Web Design & Development Process: Part 8 - Decisive Reprioritization
By now, you had hoped that prioritization was this “thing” you tolerated early in the project and were happily past it, but in reality it’s as crucial now as it was in the beginning.
But first, as always, our storied history together...
So what do we hope to gain by, in a sense, going backwards?
Let go and move on
Probably not unlike a director sitting in the editor’s chair, to close a project well you have to let some things go. Is finishing this less important thing going to jeopardize this more important thing? Is this thing you were hoping to have done not proving to be generating the excitement you had hoped? Is there new information that came up that suggests some new functionality that’s simply not possible without scrapping some previous plans? We need to be able to handle all of these scenarios through rigorous self-detachment from our own hopes and dreams - at least where it makes sense to do so. And that decision comes down to reviewing priorities.
Review client priorities
In the last post, we talked a lot about how hard it is for clients to keep track of and understand everything going on in their web project, but if we’re honest - it’s hard for us too. Re-reviewing client priorities regularly, especially towards the end, is a marvelous idea because it is possible you may realize that you’re putting too much time into something they didn’t care too much about. On the other hand, you may find you are leaving off a detail that they specifically asked for and you’re running out of time to make adjustments. Admittedly it’s always better to discover that you drifted off course rather than having the client tell you at launch that you drifted off course. The former points to good self-discipline and responsibility and the latter points to recklessness and poor attention to detail. That’s a huge difference in perspective that can be caused by simply overlooking a couple of client priorities.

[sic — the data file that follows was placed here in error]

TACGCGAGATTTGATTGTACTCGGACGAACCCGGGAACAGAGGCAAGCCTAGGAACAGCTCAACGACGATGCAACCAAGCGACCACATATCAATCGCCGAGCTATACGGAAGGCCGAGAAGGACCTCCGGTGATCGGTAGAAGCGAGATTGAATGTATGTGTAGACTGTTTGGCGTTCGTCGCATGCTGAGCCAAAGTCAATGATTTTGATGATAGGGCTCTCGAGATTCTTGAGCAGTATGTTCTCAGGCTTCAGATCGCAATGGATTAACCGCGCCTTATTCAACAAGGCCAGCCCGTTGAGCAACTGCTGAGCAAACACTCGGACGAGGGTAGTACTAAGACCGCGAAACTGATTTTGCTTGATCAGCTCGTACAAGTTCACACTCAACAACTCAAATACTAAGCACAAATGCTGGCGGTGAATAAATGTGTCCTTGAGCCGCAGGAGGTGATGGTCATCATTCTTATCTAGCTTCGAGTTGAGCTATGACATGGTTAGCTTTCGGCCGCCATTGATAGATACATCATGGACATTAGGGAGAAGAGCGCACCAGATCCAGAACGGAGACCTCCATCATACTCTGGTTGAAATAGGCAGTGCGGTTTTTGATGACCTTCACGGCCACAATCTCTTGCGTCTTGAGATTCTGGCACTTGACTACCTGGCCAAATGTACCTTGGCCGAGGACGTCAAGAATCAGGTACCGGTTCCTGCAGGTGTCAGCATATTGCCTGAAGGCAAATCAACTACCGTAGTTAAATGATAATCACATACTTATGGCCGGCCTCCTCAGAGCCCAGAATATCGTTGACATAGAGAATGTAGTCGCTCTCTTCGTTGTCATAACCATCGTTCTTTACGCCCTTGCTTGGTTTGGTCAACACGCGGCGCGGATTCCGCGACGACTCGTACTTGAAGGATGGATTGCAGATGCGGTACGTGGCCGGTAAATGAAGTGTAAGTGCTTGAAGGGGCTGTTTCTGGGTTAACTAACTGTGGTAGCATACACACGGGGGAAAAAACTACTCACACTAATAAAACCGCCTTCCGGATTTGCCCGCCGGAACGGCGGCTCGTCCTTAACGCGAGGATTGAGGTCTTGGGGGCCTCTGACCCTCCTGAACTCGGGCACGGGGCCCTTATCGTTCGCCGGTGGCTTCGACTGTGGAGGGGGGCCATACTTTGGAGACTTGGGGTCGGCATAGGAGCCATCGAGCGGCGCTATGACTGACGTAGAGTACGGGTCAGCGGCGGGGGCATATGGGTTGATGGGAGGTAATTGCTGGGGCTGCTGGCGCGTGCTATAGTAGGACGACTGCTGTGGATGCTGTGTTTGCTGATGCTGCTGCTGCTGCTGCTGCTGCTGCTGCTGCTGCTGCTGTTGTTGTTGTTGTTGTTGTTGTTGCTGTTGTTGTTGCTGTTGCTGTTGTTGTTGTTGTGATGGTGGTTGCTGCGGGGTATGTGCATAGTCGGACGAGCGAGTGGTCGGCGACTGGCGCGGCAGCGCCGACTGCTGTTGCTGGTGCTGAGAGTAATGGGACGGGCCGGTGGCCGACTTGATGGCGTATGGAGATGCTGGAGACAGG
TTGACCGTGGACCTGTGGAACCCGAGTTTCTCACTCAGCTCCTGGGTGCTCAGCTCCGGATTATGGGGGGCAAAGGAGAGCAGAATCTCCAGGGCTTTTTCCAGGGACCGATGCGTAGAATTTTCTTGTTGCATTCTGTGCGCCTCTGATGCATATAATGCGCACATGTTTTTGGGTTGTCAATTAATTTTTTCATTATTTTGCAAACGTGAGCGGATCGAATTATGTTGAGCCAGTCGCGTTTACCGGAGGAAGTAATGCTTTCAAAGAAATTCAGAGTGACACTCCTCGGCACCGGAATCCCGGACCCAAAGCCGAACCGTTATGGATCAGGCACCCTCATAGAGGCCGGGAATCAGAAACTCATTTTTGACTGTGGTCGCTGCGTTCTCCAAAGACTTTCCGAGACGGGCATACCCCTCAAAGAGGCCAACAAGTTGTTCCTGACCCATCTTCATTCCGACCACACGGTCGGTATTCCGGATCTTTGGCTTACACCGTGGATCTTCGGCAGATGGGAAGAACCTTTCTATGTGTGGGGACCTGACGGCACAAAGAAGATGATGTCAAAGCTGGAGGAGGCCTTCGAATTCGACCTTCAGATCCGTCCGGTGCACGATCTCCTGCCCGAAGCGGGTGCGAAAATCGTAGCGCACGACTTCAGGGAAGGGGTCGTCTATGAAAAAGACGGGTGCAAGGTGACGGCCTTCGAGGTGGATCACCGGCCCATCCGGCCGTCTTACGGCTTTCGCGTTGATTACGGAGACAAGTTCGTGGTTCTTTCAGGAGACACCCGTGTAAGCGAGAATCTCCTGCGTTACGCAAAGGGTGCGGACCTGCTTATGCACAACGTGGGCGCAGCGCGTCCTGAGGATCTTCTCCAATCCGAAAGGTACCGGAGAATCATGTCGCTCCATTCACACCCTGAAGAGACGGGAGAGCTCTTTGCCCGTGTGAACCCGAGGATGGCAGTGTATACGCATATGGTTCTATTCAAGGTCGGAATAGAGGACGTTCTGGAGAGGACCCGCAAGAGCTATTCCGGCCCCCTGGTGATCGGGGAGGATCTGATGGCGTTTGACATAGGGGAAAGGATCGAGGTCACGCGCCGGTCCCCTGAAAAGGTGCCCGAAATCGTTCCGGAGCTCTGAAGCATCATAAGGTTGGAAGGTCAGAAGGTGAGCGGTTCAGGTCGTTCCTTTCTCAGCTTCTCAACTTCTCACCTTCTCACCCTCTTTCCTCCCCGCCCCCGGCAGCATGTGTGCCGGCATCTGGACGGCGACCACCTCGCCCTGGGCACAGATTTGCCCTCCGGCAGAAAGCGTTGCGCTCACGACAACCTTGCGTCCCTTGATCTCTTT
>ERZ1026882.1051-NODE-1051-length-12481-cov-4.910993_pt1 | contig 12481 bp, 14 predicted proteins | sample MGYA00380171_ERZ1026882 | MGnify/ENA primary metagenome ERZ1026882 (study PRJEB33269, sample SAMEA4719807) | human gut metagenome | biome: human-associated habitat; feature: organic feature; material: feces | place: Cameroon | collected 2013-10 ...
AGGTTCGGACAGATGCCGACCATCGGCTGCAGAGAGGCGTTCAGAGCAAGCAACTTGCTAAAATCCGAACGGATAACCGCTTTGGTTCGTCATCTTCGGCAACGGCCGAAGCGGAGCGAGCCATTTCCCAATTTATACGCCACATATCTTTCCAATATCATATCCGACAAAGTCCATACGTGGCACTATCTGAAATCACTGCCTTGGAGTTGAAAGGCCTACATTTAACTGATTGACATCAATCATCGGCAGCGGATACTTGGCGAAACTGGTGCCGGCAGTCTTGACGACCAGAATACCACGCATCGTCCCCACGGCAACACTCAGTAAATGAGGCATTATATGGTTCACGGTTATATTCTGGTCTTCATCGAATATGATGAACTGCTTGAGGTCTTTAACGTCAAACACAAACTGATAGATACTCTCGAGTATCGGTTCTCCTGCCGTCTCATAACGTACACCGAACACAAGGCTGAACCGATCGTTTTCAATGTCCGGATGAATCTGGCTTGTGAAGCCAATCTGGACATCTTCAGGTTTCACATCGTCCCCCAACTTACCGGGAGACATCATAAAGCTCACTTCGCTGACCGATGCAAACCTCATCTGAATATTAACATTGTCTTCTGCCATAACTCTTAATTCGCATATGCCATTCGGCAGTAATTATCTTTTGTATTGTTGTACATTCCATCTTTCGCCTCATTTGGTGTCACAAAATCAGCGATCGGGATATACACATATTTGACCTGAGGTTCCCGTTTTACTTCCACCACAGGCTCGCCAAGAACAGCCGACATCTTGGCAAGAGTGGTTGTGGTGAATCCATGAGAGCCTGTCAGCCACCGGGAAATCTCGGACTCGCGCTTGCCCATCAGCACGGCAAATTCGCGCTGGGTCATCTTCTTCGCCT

Review your priorities
It may sound a bit overstated, but reviewing your own priorities towards the end of the project is immensely valuable as well. There are times where I’m doing some code review of a project and realize that we truly over-architected something and have now set ourselves up for horrible technical debt, which flies in the face of our own corporate goals. Or perhaps the client is pushing for some last minute tweaks that require you to start sliding on your security goals or scalability? They may not be as important to the client as they should be, but they are important to you in building quality software and you need to know when to push back. Ultimately your priorities should be for the good of the client, even if they don’t see it that way. You know that there are some important elements to the build that will cause you some serious headaches later and can’t be compromised for that last minute feature. So remember what you care about and remind them when necessary.
One more to go, and it’s a doozy. We need to finish this thing right and the final step is where we (and the client) find out just how much we care about all of this.